Monitoring Gross Oil Product Flow with Wireless Field Devices

I had a chance to meet Emerson’s Philip Schwarz a few years back in a multi-divisional marketing meeting. He had a slot on the agenda to discuss the trends in the oil & gas industry. He leads these efforts for Emerson Process Management’s Rosemount measurement products. He was one, dynamic presenter, if you ever have a chance to hear one of his talks. Maybe I’ll capture some video and post it in YouTube the next time I catch him presenting.

I saw an email from Philip where he mentioned that the oil & gas producers have been big adopters of wireless field device communications technologies. Philip noted around 9 in 10 of these oil and gas wireless applications were in onshore oil & gas fields. A big driver of this technology adoption has been for gross oil production flow monitoring applications.

The traditional way to measure gross oil production has been to use portable meter skids. These skids measure the oil, gas, and water content for each producing well on a site–when hooked up one by one. Since many fields are geographically dispersed, these measurements may be done one per month up to twice per year. After a well is tested, its production rate is assumed to be the last-tested measurement. It’s important to note that these measurements are not to control the wellhead, but to monitor the production rates for each well.

Now, if five months have passed, this last-tested measurement might not be very accurate. And problems may have occurred in the subsurface well formation causing a production drop.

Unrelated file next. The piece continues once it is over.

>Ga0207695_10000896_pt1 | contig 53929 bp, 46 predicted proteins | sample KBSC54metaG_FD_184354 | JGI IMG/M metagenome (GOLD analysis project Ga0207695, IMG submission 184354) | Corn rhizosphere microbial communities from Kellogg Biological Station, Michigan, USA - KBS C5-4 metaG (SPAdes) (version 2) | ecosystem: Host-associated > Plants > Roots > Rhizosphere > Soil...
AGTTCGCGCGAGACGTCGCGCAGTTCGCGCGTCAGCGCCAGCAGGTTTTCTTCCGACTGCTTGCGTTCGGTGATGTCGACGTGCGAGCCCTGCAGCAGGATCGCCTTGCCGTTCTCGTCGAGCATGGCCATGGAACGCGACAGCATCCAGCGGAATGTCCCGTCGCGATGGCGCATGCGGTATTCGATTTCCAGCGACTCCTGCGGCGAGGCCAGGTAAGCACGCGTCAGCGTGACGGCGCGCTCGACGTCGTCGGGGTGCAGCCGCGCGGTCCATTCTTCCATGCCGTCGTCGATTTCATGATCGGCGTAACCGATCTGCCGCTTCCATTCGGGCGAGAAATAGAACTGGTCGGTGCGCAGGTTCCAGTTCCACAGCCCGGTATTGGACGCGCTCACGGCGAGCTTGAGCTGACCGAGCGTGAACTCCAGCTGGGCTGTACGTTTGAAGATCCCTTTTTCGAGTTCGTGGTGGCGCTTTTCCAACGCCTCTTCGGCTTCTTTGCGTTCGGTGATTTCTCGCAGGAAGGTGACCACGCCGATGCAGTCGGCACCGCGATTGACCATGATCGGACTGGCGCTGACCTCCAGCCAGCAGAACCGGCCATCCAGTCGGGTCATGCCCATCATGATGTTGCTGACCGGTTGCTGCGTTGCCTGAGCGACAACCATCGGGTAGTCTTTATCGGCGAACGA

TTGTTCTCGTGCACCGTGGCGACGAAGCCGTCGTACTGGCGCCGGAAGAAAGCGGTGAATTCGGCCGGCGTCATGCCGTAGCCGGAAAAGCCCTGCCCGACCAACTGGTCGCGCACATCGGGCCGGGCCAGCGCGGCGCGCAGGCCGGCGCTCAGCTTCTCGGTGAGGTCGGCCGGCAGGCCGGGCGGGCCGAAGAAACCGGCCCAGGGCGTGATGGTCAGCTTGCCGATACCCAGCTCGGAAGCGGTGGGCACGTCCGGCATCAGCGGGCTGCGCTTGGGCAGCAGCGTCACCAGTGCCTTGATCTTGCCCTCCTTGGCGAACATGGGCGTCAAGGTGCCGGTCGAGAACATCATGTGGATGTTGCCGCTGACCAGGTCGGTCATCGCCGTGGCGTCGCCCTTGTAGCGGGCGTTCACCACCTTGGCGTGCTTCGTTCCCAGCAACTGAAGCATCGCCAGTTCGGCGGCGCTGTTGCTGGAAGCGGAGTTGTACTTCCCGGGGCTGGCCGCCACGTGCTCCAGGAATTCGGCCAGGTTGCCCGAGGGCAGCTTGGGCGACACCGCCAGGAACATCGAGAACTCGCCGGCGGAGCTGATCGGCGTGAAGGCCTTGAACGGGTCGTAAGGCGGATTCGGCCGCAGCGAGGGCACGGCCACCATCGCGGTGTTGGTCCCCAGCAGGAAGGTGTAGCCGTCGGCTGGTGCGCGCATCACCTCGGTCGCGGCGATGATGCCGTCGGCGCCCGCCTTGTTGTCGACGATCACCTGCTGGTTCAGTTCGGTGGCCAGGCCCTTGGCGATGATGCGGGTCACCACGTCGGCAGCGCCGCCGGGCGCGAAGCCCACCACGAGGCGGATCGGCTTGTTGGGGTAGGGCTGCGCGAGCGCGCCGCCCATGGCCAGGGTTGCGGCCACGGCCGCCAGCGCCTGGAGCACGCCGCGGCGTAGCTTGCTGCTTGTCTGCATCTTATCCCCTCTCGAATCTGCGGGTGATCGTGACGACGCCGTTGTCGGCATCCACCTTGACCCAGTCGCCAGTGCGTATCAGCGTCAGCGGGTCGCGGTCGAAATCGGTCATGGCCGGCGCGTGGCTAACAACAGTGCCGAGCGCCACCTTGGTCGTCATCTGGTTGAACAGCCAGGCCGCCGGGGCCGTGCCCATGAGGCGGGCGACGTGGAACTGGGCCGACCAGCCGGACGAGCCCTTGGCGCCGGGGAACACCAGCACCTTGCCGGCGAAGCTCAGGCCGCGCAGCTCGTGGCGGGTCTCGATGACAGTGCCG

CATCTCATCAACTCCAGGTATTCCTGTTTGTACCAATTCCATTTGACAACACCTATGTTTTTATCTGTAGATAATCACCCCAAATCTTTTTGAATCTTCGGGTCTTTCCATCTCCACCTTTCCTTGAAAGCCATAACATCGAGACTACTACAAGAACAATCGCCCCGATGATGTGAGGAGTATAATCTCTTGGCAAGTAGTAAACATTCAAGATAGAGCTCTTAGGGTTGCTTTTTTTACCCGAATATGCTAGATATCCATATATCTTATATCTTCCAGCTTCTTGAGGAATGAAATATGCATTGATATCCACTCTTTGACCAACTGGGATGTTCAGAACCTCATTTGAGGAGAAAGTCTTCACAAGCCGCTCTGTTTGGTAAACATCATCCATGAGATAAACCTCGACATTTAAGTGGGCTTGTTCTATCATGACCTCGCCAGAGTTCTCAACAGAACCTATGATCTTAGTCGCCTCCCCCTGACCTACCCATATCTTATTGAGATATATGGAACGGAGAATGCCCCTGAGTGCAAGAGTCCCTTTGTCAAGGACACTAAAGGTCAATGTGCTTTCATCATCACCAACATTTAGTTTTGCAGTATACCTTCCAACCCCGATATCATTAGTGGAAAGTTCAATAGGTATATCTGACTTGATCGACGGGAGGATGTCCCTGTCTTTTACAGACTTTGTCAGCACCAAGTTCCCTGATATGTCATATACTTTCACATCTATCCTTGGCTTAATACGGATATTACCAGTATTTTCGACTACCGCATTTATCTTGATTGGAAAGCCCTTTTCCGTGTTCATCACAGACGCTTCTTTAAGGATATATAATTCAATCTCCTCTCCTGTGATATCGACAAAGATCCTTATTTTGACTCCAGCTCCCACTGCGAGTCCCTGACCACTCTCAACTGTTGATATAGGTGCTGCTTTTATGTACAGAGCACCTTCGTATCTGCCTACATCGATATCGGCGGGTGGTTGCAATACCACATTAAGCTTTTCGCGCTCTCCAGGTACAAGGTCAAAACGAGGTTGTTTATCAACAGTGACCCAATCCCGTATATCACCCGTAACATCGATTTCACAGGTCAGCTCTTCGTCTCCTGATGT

The main reason these wells have not been fully instrumented and been communicating continuously is the labor and installation costs of measurement devices, cabling, remote terminal units (RTUs), batteries, radios, etc. In many areas, these wells typically don’t have the high production rates of offshore production wells. Hence, the traditional solution of a portable skid and schedule to conduct the flow measurements has been employed.

Wireless measurement devices and self-organizing WirelessHART networks have changed the economics by significantly reducing the infrastructure costs. To do the gross oil production measurements, these onshore sites install Rosemount 3051S wireless pressure transmitters and 648 wireless temperature transmitters. Instead of once per month or twice per year, each well can be measured on the order of seconds.

Communications between wireless devices can extend up to half a mile as the transmitters from surrounding wellheads self-organize to form a network with the wireless gateway devices. None of the cabling, cable trays, etc. is required, which significantly reduces the installation cost barrier.

Philip shared a 2005 Society of Petroleum Engineers (SPE) paper with me written by engineers with one of the major U.S. oil producers. It shared a vision of the digital oil field that provides real-time monitoring, analysis, and control for optimum field management. This vision included making the oil field more like a factory where there is a higher level of measurement and control to improve efficiency.

Technologies like WirelessHART self-organizing network communications and wireless-enabled field devices here in 2008 make possible many of the visions that were not economically justifiable when this paper was written.

Next time, a nice video of Philip talking about this will save around 550 words!

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